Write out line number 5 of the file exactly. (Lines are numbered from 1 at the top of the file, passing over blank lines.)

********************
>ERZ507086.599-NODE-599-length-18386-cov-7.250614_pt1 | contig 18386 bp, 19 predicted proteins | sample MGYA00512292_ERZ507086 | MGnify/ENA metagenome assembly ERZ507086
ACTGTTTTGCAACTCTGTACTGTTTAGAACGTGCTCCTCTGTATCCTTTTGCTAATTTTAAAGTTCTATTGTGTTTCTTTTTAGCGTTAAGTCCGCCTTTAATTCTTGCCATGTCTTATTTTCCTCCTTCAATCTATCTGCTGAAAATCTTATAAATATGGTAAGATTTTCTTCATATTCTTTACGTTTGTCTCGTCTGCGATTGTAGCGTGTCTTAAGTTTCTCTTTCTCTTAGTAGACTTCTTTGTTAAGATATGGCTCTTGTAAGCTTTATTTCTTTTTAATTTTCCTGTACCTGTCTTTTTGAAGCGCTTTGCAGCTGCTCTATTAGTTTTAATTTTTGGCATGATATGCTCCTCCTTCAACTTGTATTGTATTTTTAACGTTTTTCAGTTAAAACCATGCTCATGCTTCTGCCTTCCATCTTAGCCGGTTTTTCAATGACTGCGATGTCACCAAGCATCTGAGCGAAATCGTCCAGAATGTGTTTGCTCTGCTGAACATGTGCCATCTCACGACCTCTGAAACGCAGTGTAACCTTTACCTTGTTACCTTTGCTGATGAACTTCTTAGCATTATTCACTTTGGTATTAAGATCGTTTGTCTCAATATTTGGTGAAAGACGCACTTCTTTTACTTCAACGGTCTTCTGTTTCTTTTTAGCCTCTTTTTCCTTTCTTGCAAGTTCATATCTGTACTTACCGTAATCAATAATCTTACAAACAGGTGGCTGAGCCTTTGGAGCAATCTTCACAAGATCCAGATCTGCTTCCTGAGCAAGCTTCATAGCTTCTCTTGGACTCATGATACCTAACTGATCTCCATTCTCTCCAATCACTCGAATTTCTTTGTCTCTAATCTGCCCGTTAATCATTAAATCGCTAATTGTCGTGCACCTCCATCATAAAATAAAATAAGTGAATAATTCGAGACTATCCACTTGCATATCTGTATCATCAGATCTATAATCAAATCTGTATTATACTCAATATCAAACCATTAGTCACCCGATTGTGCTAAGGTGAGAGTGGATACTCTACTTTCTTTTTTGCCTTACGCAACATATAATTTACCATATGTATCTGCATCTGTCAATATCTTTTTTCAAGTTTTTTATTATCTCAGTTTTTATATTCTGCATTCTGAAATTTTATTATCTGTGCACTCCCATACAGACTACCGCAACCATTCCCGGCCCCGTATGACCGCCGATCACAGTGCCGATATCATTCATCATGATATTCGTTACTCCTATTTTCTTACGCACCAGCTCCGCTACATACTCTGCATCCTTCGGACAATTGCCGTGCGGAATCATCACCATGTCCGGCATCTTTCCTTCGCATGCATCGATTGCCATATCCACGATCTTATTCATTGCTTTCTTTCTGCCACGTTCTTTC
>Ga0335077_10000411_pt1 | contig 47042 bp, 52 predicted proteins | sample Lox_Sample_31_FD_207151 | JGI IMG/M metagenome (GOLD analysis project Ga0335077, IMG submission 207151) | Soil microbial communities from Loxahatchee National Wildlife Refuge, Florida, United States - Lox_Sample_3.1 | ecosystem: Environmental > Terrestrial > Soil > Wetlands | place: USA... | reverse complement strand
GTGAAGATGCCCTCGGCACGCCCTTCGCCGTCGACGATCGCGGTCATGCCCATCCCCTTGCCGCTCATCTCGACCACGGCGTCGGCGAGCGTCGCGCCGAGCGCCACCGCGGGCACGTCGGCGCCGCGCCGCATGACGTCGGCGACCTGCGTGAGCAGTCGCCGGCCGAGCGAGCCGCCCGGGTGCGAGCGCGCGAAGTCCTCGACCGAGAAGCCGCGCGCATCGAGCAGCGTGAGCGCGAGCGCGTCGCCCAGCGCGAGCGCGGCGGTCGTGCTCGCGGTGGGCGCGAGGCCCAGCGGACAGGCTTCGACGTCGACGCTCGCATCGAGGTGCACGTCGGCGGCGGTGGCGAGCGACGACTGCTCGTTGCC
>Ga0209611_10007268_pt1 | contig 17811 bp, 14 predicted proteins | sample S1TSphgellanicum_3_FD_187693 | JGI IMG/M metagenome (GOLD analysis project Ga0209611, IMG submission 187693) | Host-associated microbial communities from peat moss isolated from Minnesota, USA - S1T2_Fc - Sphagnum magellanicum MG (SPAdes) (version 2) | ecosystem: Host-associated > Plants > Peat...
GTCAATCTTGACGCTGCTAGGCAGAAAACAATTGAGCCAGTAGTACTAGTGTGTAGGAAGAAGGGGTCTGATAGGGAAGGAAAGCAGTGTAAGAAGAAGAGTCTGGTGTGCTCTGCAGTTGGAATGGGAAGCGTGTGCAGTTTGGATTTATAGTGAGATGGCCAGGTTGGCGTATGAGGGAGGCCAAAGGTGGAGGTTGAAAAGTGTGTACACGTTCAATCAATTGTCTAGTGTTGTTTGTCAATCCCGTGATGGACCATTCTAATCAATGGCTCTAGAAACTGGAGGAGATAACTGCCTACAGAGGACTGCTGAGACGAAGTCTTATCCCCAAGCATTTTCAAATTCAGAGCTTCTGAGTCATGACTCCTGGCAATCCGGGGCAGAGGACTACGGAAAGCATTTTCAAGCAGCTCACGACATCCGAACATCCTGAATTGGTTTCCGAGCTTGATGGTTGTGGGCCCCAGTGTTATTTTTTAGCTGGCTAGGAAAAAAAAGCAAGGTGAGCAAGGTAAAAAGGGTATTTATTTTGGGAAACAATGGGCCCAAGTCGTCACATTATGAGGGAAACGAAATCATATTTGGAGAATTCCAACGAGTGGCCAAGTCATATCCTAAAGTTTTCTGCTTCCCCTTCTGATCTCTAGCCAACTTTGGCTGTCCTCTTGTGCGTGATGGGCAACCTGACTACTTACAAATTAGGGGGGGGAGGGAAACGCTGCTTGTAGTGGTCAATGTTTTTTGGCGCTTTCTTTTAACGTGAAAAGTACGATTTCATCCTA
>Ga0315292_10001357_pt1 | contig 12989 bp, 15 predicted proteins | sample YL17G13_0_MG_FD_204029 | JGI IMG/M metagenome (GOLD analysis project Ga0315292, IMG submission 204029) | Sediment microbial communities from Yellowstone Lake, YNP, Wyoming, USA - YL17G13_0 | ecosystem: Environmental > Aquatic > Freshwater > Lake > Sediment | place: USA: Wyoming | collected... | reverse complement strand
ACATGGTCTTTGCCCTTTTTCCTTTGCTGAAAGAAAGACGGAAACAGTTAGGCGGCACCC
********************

>Ga0209611_10007268_pt1 | contig 17811 bp, 14 predicted proteins | sample S1TSphgellanicum_3_FD_187693 | JGI IMG/M metagenome (GOLD analysis project Ga0209611, IMG submission 187693) | Host-associated microbial communities from peat moss isolated from Minnesota, USA - S1T2_Fc - Sphagnum magellanicum MG (SPAdes) (version 2) | ecosystem: Host-associated > Plants > Peat...